|Image via La Wik|
But sometimes the stories are epic, like something out of Homer or the Chansons de Geste. If this is your bag, baby, then you typically only have two choices: Opera, or Country.
This song could have been sung around a campfire of Caesar's Legions, or on a Viking Longship, or in Valley Forge. It is but the latest addition to the timeless list of Epic Poetry that has come down through the ages. Gilgamesh knew this song. So did Roland. The words and tune change, but the song remains the same.
Songs like this don't get much air play these days. They are seen as a quaint relic of a less enlightened past, not useful for the cultural elites and their dreams of a transformed society. That's why they need to be played.
Highwayman (Songwriter: Jimmy Webb)
I was a highwayman. Along the coach roads I did ride.The words and tune change, but the song remains the same.
With sword and pistol by my side.
Many a young maid lost her baubles to my trade.
Many a soldier shed his lifeblood on my blade.
The bastards hung me in the spring of twenty-five.
But I am still alive.
I was a sailor. I was born upon the tide.
And with the sea I did abide.
I sailed a schooner round the Horn to Mexico.
I went aloft and furled the mainsail in a blow.
And when the yards broke off they said that I got killed.
But I am living still.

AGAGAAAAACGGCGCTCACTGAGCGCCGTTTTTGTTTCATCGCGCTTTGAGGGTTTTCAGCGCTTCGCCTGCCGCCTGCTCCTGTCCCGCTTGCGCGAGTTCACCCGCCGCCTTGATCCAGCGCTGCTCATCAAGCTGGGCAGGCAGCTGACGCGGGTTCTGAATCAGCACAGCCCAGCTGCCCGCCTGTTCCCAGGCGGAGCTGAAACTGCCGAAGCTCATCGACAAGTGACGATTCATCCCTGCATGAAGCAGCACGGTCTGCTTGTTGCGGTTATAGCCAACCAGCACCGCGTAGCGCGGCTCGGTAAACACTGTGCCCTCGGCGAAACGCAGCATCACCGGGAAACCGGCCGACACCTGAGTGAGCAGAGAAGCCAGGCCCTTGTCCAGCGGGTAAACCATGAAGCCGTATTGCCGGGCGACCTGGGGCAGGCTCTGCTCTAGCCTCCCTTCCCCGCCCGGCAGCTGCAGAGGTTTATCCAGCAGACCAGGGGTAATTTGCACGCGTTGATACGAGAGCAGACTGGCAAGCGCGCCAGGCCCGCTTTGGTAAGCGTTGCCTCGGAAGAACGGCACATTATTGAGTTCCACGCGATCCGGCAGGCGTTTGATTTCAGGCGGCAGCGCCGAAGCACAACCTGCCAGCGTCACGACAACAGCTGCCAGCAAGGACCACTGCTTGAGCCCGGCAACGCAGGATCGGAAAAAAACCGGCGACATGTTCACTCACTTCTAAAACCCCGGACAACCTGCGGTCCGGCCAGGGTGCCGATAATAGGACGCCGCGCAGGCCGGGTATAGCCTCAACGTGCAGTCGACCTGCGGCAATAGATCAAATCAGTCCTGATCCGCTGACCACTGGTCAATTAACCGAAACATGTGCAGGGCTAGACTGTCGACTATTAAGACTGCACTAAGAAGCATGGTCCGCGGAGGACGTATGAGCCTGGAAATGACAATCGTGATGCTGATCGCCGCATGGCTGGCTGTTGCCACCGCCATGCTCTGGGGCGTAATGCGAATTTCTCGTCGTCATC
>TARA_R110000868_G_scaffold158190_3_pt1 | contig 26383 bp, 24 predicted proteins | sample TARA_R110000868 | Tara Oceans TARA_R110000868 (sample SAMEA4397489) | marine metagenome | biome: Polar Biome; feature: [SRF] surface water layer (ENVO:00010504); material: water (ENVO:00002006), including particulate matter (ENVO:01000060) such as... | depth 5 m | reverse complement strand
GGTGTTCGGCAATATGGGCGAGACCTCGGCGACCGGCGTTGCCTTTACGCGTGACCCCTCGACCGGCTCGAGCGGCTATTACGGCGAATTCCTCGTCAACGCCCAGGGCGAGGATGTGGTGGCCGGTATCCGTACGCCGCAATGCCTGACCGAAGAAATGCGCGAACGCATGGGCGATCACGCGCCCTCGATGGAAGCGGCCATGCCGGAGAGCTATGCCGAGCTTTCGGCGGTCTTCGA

I was a dam builder across the river deep and wide.
Where steel and water did collide.
A place called Boulder on the wild Colorado.
I slipped and fell into the wet concrete below.
They buried me in that great tomb that knows no sound.
But I am still around.
I'll always be around, and around, and around, and around, and around.
I fly a starship across the Universe divide.
And when I reach the other side,
I'll find a place to rest my spirit if I can.
Perhaps I may become a highwayman again.
Or I may simply be a single drop of rain.
But I will remain.
And I'll be back again, and again, and again, and again, and again.
But Patroclus, overcome by the stroke of the god and by the spear, drew back into the throng of his comrades, avoiding fate. But Hector, when he beheld great-souled Patroclus drawing back, smitten with the sharp bronze, came nigh him through the ranks, and smote him with a thrust of his spear in the nethermost belly, and drave the bronze clean through; and he fell with a thud, and sorely grieved the host of the Achaeans. And as a lion overmastereth in fight an untiring boar, when the twain fight with high hearts on the peaks of a mountain for a scant spring, wherefrom both are minded to drink: hard panteth the boar, yet the lion overcometh him by his might; even so from the valiant son of Menoetius, after he had slain many, did Hector, Priam's son, take life away, smiting him from close at hand with his spear.
- Iliad, Book XVI